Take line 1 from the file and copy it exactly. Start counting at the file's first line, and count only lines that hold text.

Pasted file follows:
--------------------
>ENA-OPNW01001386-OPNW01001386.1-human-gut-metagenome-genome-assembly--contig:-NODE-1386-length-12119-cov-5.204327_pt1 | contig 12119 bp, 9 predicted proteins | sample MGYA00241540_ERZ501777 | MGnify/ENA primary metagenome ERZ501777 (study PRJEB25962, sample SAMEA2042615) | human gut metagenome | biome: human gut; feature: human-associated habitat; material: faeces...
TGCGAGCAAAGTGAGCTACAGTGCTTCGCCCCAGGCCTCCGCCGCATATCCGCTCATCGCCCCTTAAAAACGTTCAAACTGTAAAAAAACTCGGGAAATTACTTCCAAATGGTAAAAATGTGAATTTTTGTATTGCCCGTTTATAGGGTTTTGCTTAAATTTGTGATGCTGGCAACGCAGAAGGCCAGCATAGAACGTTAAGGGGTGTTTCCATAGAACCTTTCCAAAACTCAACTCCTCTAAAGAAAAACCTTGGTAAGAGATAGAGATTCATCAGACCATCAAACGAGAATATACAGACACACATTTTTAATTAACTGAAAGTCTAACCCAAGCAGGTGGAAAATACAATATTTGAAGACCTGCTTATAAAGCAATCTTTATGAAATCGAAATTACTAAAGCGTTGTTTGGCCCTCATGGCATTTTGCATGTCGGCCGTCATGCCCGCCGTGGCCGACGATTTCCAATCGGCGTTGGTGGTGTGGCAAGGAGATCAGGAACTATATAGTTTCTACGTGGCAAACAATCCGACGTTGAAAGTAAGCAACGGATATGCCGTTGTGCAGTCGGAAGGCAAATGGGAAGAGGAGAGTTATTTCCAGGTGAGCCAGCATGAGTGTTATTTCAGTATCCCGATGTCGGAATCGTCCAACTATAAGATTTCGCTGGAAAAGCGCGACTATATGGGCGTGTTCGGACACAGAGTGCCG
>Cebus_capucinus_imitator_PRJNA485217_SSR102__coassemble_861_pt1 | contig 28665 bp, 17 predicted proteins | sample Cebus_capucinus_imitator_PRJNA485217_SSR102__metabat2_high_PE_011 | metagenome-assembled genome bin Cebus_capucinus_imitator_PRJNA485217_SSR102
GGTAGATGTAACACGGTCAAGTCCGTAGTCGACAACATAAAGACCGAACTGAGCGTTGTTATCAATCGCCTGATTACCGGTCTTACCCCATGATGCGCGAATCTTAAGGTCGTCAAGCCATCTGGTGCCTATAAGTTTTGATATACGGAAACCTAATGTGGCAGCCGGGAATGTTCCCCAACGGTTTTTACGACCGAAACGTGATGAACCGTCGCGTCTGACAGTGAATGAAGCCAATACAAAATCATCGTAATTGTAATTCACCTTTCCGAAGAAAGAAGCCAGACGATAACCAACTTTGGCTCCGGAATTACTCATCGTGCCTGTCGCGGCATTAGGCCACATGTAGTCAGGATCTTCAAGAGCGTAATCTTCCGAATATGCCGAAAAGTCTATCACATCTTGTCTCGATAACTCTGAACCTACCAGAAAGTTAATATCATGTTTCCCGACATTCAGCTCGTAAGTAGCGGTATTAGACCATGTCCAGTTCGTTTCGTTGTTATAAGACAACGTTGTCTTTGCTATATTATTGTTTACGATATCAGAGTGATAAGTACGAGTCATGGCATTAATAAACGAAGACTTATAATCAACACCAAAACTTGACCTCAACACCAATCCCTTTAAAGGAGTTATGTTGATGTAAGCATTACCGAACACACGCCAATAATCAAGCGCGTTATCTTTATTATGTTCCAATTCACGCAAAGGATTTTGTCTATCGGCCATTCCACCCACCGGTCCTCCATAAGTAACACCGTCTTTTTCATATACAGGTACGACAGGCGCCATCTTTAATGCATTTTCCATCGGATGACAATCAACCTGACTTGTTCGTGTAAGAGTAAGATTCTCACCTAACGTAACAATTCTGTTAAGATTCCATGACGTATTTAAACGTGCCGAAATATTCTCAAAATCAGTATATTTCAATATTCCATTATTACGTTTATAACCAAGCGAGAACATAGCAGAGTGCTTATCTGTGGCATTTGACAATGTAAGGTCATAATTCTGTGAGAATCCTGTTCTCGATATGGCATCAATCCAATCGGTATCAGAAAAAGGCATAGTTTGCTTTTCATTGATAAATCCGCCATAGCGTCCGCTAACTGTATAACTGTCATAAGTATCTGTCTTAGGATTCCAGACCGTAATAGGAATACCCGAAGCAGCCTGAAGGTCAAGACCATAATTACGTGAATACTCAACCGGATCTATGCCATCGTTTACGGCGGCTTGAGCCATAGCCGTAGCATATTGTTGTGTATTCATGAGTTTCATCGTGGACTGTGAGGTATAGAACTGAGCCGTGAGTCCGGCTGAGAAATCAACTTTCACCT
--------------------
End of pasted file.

>ENA-OPNW01001386-OPNW01001386.1-human-gut-metagenome-genome-assembly--contig:-NODE-1386-length-12119-cov-5.204327_pt1 | contig 12119 bp, 9 predicted proteins | sample MGYA00241540_ERZ501777 | MGnify/ENA primary metagenome ERZ501777 (study PRJEB25962, sample SAMEA2042615) | human gut metagenome | biome: human gut; feature: human-associated habitat; material: faeces...